James E. Mercante and 'The Wreck of the Birkenhead' by Thomas M. Hemy
James E. Mercante and ‘The Wreck of the Birkenhead’ by Thomas M. Hemy (Wiki)

It has long been the lore of the sea that the ‘captain goes down with the ship.’ But, is there any ‘law’ behind that lore?

Interesting how maritime disasters precipitate protocols of sea etiquette. Another notion widely circulating is ‘women and children first.’ However, there is no law requiring such chivalry.

The ‘women and children first’ idea surfaced when the British ship HMS BERKINHEAD began to sink in 1852. In the ultimate act of self-sacrifice, the captain and officers allowed all women and children to board the lifeboats first and safely abandon the ship.1

Captain Edward Smith of the TITANIC, the story goes, followed that same protocol directing that his officers ensure that all women and children first take to the lifeboats.

Contrast that with the recent outrage expressed by the world community when Captain Francesco Schettino of the COSTA CONCORDIA reportedly fell into a lifeboat abandoning more than 4,000 passengers and crew prematurely while refusing a Coast Guard order to return to the ship. The COSTA CONCORDIA crashed into a reef off the Italian coast with 32 people perishing. Then, on the 102nd anniversary of the TITANIC sinking last month, the South Korean ferry disaster occurred. Captain Lee Joon-Seok of the ferry SEWOL escaped to a rescue boat in his underwear (not identifying himself as the captain), while leaving behind all passengers and crew aboard the sinking vessel resulting in more than 300 lives lost. Both captains were arrested and charged with various crimes associated with their self-serving and potentially criminal behavior resulting in loss of life.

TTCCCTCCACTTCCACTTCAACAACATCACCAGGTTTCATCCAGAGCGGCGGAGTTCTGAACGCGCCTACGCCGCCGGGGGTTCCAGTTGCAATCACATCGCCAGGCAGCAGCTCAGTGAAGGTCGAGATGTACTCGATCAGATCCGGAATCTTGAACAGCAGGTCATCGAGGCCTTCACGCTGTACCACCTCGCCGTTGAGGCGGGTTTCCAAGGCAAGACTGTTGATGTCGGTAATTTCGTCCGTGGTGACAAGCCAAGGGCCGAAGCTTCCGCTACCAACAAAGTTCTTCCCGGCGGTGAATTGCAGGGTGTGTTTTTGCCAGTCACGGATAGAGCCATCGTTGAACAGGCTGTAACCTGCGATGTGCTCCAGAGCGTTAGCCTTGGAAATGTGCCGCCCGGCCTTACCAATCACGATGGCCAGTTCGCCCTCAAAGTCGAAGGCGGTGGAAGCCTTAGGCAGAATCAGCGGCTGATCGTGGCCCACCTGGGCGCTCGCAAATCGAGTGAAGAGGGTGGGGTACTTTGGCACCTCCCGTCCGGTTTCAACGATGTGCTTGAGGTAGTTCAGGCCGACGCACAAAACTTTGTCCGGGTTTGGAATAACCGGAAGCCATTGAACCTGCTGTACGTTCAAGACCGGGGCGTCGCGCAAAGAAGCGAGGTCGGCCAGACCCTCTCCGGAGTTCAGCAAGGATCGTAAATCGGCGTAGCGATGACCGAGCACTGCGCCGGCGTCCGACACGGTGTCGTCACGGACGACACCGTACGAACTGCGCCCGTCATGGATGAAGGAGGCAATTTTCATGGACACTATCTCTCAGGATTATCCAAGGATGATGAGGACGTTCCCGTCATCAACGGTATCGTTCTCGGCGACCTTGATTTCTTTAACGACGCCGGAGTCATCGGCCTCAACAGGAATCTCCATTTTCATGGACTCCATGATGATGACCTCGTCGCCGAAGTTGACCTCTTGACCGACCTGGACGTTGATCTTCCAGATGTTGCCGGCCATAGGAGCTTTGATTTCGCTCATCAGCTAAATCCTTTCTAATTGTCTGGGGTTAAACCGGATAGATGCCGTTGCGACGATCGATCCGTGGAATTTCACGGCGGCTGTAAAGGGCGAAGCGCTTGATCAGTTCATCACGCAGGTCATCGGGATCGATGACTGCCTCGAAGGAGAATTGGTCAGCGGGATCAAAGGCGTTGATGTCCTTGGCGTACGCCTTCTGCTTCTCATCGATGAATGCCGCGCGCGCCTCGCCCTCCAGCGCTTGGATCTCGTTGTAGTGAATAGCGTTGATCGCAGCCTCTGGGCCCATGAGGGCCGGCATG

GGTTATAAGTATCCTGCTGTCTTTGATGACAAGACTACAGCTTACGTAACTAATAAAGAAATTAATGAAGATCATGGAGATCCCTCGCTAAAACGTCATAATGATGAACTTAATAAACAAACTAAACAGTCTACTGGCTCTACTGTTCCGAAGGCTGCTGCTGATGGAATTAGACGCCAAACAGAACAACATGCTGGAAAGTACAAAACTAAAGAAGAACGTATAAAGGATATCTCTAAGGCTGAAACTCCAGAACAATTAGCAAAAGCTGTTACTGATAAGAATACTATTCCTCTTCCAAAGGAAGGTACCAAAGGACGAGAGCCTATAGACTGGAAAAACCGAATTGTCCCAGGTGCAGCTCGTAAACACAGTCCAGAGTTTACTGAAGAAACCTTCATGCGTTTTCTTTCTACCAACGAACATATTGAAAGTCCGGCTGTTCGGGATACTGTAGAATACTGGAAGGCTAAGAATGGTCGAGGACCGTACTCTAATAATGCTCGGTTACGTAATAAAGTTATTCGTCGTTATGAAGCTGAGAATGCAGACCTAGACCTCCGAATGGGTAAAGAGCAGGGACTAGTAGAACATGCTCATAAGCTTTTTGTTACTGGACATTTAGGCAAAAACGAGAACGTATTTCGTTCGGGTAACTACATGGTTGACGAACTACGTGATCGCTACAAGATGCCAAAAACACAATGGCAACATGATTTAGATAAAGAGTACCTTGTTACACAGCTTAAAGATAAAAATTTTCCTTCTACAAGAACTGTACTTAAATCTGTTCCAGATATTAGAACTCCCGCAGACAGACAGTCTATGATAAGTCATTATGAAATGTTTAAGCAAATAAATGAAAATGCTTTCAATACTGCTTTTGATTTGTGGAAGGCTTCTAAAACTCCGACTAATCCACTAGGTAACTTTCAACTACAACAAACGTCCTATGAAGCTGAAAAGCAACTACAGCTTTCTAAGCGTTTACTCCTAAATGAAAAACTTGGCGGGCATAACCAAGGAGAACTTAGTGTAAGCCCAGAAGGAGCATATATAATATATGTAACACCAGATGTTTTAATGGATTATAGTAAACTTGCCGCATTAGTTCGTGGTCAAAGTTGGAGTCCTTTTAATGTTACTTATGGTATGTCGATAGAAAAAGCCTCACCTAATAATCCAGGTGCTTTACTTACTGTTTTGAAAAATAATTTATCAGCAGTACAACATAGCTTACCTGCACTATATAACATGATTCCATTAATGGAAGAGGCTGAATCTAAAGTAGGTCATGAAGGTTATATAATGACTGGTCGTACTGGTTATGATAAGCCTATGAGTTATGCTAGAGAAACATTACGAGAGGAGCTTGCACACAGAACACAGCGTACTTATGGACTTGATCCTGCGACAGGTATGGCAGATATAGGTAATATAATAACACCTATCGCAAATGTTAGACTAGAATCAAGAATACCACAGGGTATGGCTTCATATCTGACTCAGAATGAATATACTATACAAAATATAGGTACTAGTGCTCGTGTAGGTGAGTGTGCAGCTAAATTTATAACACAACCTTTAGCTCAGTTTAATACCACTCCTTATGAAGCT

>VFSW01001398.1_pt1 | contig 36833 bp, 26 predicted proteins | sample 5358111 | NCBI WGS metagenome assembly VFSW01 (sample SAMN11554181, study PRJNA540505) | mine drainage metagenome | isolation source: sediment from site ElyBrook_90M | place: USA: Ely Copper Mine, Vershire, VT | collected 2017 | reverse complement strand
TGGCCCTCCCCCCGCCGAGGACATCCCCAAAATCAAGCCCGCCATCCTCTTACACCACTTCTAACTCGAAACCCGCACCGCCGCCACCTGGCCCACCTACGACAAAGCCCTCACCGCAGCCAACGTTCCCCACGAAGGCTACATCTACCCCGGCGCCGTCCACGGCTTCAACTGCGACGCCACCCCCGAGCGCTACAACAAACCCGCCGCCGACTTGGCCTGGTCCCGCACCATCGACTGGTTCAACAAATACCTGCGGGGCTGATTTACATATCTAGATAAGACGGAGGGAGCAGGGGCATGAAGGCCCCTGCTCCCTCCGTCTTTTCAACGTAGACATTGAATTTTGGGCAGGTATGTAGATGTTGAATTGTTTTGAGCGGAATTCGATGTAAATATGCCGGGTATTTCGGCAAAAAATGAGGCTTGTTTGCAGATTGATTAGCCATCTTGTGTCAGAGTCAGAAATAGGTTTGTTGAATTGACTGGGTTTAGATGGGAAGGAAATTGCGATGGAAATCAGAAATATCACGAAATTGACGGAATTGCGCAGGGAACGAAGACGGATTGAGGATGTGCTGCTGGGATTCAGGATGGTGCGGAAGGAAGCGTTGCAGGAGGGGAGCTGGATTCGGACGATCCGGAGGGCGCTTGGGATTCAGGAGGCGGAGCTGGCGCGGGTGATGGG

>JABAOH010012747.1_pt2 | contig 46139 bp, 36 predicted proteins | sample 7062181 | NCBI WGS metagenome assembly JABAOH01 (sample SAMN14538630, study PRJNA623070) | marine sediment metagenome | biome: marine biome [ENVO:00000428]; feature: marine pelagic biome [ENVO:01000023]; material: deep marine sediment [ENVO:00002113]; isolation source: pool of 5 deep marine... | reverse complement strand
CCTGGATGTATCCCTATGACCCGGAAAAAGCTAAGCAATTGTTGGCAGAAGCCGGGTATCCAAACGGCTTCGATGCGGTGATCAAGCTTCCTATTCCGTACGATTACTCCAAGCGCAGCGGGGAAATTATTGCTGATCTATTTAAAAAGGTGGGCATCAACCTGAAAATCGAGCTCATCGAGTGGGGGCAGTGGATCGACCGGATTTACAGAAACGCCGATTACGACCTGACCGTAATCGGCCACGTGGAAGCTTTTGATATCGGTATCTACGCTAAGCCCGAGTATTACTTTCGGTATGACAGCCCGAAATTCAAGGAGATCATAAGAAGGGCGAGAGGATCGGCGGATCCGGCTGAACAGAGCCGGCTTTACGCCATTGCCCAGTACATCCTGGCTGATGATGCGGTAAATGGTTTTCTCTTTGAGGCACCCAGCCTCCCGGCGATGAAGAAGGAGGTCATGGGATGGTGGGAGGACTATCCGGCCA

The potential sanctions against a master who prematurely evacuates a sinking ship that results in loss of life are enormous. Captain Schettino has faced several criminal charges in Italy including abandoning incapacitated passengers; manslaughter; three counts of causing a shipwreck owing to imprudence and negligence resulting in deaths; abandoning people unable to fend for themselves; and not having been the last to leave a shipwreck. Captain Lee of the SEWOL will undoubtedly face a similar fate.

Unlike the captain’s creed of yesteryear portraying ‘death before dishonor,’ present day cowardice at sea whiffs of ‘every man for himself.’

U.S. Law

There is no statute or regulation in the United States that requires the ship’s master to actually go down with the ship. However, the Merchant Marine Officers’ Handbook lists five duties of the captain in a marine casualty: 1) last man to leave the vessel, 2) use all reasonable efforts to save everything possible including diligence to aid in salvage and to save the cargo and the vessel, 3) make provisions for return of the crew, 4) communicate promptly with owners and underwriters, and 5) remain in charge until lawfully suspended.2

A captain who fails to remain in charge and provide for orderly evacuation will undoubtedly face both civil and criminal exposure for loss of life and property. The U.S. statute, 18 U.S.C. §1115, Misconduct or Neglect of Ship Officers, can be a lynchpin for a prosecution in such a situation. This statute is rarely used and has not been applied yet to a runaway captain. The statute casts a wide net stating in part, that “every captain, engineer and pilot employed on a vessel, by whose misconduct, negligence or inattention to duty on such vessel, the life of any person is destroyed…shall be fined under his title or imprisoned not more than ten years, or both.” The statute applies only to commercial shipping, not pleasure craft.3 But, under its broad language which criminalizes negligence and misconduct that results in loss of life, the likes of Captains Schettino and Lee would certainly sink under the weight of this statutory violation.